HANDS has been able to release the rapid assessment report on Tharparkar famine disaster in technical support with UN-OCHA, to understand the situation of the people and to identify the root causes and result in action plan by the government and donor bodies. This document provides findings of a rapid assessment based on interviews with key informants (KIs) conducted by HANDS, from 11-14 March 2014, across 322 villages in Tharparkar districts. A standard tool of MIRA (Multi Cluster Initial Assessment) was used in this survey. The report reveals that 35 percent of the 15,077 families that depend on agriculture have been affected and require assistance to restore their livelihoods. Also 10,725 herds of livestock were reportedly lost. Some 55 percent of the communities reported that they have no fodder for their livestock, and another 42 percent reported available fodder sufficient for two to four weeks. A further 88 percent of the 6,433 families that depend on daily labour as their primary source of income have lost their livelihood, this created cash deprivation which hindered their communication and travelling to reach food and health facilities. Hence, immediate assistance in this regard was important.
The main health problems reported by key informants in the drought hit areas are diarrhea at 87percent, fever and malaria at 82
percent, followed by cough and respiratory tract infections at 79 percent, and lastly by skin diseases at 41 percent. It can be assumed that given their heightened vulnerability, they will require specific attention and specialized care by the trained healthcare providers. During the assessment, 66 percent respondents reported that nearest health facility is at a distance of more than 5 kilometers and of those 26 percent highlighted basic health unit (BHU) as nearest health facility, 24 percent reported DHQ/THQ as nearest health facility and 19 percent report dispensary as nearest health facility for them while in 32 percent village’s nearest facility was reported not functional which indicate more than one third population has to travel a long distance for availing healthcare services.
During the assessment, key informants of 39 percent villages reported that there are reports of women who have stopped or reduced breastfeeding after the drought, there is also a decrease in exclusive breastfeeding after drought which is 11 percent less than before (39 percent), an indicator strongly associated with an increased risk of malnutrition in infants and young children. In addition to that, infants and young children are also given goat milk, wheat flour, rice and biscuits as supplementary food. Water related issues were not of concern during calamity. As reported by 322 village’s key informants, water was accessible in most of the villages but more than 99 percent of the households do not treat drinking water as they count well water as safe. Women are widely engaged to fetch water from nearby sources, and nearly three quarter women spend one hour to collect the water. Only 11percent of the KIs identified problems in obtaining assistance in drought situation while 15percent of KIs reported security concern in the community. Radio and mobile phones are the main source of communication in visiting villages. Some 63percent informants reported mobile phone as primary source of communication, 53 percent KIs reported radio as mode of primary source of communication and 13 percent reported NGO staff is also primary of source of communication.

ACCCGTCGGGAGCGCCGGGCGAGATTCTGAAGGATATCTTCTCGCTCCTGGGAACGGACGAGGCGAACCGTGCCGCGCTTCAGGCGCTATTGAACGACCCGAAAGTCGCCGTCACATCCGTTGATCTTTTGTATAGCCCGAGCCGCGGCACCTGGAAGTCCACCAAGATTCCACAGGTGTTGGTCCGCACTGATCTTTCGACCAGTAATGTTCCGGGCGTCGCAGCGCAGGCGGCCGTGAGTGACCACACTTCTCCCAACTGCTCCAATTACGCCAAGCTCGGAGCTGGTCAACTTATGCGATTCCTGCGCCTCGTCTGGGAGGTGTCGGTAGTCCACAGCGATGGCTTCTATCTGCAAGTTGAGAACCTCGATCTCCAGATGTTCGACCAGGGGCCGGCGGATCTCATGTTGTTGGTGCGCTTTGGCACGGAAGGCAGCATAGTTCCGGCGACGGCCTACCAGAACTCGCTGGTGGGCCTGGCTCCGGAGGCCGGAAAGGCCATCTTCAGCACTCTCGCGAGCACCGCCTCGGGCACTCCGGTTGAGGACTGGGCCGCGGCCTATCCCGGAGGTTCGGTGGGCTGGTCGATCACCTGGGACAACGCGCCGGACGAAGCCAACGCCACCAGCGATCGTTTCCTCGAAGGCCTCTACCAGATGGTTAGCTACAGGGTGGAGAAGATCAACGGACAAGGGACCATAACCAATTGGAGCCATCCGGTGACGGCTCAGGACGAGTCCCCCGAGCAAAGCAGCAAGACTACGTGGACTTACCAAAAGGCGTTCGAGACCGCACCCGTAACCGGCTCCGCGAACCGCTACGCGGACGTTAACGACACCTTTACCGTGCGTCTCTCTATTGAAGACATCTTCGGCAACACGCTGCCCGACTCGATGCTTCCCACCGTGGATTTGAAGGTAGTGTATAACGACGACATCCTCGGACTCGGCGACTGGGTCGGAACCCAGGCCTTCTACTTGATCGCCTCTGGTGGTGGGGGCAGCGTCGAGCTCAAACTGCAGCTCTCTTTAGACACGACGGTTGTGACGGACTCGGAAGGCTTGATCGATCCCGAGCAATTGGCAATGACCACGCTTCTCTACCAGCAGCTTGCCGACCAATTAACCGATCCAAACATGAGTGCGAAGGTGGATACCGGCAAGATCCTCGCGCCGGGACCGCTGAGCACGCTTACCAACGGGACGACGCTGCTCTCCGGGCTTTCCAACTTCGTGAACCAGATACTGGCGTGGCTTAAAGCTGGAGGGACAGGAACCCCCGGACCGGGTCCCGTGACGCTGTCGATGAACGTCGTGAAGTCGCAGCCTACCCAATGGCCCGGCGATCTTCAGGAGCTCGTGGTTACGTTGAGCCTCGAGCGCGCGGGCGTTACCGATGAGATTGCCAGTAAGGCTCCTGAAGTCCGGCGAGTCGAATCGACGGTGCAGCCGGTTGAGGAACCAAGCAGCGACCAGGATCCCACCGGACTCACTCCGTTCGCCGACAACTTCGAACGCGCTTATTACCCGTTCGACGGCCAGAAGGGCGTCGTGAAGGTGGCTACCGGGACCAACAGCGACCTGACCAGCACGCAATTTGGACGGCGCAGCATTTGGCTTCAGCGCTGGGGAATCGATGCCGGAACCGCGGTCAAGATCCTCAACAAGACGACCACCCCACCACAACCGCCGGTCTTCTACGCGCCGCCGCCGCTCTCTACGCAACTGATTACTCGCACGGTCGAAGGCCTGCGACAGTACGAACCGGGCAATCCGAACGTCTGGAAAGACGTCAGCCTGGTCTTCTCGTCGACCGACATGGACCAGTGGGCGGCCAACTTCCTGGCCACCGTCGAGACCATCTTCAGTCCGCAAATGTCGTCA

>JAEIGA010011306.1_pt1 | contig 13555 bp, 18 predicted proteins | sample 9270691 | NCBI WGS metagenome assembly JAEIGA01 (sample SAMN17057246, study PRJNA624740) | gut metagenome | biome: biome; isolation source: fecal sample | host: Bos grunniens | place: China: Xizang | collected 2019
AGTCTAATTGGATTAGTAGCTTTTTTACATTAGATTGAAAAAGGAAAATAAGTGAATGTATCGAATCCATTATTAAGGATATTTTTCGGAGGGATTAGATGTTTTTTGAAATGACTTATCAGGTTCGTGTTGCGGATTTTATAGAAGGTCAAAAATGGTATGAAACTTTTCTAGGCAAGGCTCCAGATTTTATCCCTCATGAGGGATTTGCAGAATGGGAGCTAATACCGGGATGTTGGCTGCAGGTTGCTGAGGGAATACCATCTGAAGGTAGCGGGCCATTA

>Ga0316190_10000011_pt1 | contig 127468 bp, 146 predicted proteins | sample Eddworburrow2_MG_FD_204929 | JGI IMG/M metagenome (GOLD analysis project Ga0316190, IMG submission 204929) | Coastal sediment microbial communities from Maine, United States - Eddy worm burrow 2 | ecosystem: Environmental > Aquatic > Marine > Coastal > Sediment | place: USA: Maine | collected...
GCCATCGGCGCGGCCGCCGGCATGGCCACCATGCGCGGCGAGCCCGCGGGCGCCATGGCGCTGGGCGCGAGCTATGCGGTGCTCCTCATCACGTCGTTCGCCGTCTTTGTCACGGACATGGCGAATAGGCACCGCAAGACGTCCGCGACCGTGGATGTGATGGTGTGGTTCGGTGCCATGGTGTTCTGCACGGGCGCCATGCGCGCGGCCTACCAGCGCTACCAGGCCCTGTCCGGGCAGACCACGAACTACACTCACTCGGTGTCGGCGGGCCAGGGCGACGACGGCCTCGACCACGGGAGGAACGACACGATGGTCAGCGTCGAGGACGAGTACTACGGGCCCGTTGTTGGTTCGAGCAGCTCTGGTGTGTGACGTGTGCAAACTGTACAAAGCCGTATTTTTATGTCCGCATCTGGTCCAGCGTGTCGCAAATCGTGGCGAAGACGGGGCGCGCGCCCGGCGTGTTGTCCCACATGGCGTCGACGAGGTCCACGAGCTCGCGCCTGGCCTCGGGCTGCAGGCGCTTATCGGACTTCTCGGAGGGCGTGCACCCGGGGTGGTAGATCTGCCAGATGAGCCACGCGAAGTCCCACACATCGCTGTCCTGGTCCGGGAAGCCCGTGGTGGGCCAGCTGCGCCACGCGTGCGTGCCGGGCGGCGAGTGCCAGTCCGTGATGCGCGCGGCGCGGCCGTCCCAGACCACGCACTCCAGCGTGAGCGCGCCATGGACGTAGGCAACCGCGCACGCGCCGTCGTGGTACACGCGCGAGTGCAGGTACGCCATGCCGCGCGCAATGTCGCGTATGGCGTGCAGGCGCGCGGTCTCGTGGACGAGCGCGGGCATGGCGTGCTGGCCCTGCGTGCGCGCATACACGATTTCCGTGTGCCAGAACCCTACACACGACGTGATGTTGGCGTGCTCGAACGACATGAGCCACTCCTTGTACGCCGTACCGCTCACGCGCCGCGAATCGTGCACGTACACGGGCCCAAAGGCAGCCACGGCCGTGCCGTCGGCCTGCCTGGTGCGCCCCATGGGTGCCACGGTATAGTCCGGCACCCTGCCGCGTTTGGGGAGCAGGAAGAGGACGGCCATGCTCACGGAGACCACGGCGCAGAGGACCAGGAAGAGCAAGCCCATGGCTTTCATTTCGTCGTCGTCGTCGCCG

The report sends recommendations for short term relief till monsoon and long term 10 years’ strategy. This includes cash
compensation and supplies of livestock, seed distribution, restoration of irrigation, availability of safe drinking water, dry ration supply at door-step, provision of primary, secondary and tertiary health facilities, free or subsidized transport system and activation of awareness campaign with of mobile phones and FM radio.
According to Rahim Marri, GM, Disaster Management, HANDS, “Fortunately, the recent formation of HANDS’ nutrition management teams, helped in implementing an immediate vertical action plan in response to the famine emergency killing over hundred children. Our facility based nutritional management approach, static and mobile teams will be providing adequate nutritional care and treatment to malnourished children less than 05 years of age, pregnant and lactating women with acute malnutrition. Also, micronutrient deficiencies would be overcome through provision of micronutrients, vitamin and de-worming.
HANDS volunteers engrossed in assisting the disaster victims at Mithi District Hospital.
A group of 11 healthcare providers under the leadership of Dean Khyber Medical University, KPK, along with CE HANDS, visited HANDS intervention area in Taluka Deplo and organized Mobile medical camps at various locations. About 850 patients were initially treated and provided medicines with support of HANDS medical camps.
HANDS promotes women autonomy